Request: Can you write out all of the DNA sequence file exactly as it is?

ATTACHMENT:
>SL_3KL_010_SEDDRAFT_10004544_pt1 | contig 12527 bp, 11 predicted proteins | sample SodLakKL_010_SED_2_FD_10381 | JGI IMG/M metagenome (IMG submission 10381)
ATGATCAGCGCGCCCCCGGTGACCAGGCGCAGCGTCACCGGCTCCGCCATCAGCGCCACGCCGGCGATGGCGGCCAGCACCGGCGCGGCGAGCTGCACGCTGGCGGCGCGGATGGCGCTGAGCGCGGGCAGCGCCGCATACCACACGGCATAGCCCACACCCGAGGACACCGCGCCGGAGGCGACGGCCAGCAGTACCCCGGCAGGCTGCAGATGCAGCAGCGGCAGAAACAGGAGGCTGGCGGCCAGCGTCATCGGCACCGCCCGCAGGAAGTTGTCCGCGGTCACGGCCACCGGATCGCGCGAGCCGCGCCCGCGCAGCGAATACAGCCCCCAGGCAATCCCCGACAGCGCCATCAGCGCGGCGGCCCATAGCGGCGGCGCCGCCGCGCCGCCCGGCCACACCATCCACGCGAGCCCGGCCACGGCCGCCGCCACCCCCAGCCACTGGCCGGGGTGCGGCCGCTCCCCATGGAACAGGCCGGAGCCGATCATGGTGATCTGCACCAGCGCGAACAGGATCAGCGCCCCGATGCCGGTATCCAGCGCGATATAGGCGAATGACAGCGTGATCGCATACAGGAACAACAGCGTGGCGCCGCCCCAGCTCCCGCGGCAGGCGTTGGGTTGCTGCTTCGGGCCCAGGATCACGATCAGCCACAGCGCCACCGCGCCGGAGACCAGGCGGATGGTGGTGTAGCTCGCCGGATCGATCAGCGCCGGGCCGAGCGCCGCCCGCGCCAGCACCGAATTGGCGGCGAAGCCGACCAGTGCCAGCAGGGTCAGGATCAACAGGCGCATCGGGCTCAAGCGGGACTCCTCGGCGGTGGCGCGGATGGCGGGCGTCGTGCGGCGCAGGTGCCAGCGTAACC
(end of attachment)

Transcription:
>SL_3KL_010_SEDDRAFT_10004544_pt1 | contig 12527 bp, 11 predicted proteins | sample SodLakKL_010_SED_2_FD_10381 | JGI IMG/M metagenome (IMG submission 10381)
ATGATCAGCGCGCCCCCGGTGACCAGGCGCAGCGTCACCGGCTCCGCCATCAGCGCCACGCCGGCGATGGCGGCCAGCACCGGCGCGGCGAGCTGCACGCTGGCGGCGCGGATGGCGCTGAGCGCGGGCAGCGCCGCATACCACACGGCATAGCCCACACCCGAGGACACCGCGCCGGAGGCGACGGCCAGCAGTACCCCGGCAGGCTGCAGATGCAGCAGCGGCAGAAACAGGAGGCTGGCGGCCAGCGTCATCGGCACCGCCCGCAGGAAGTTGTCCGCGGTCACGGCCACCGGATCGCGCGAGCCGCGCCCGCGCAGCGAATACAGCCCCCAGGCAATCCCCGACAGCGCCATCAGCGCGGCGGCCCATAGCGGCGGCGCCGCCGCGCCGCCCGGCCACACCATCCACGCGAGCCCGGCCACGGCCGCCGCCACCCCCAGCCACTGGCCGGGGTGCGGCCGCTCCCCATGGAACAGGCCGGAGCCGATCATGGTGATCTGCACCAGCGCGAACAGGATCAGCGCCCCGATGCCGGTATCCAGCGCGATATAGGCGAATGACAGCGTGATCGCATACAGGAACAACAGCGTGGCGCCGCCCCAGCTCCCGCGGCAGGCGTTGGGTTGCTGCTTCGGGCCCAGGATCACGATCAGCCACAGCGCCACCGCGCCGGAGACCAGGCGGATGGTGGTGTAGCTCGCCGGATCGATCAGCGCCGGGCCGAGCGCCGCCCGCGCCAGCACCGAATTGGCGGCGAAGCCGACCAGTGCCAGCAGGGTCAGGATCAACAGGCGCATCGGGCTCAAGCGGGACTCCTCGGCGGTGGCGCGGATGGCGGGCGTCGTGCGGCGCAGGTGCCAGCGTAACC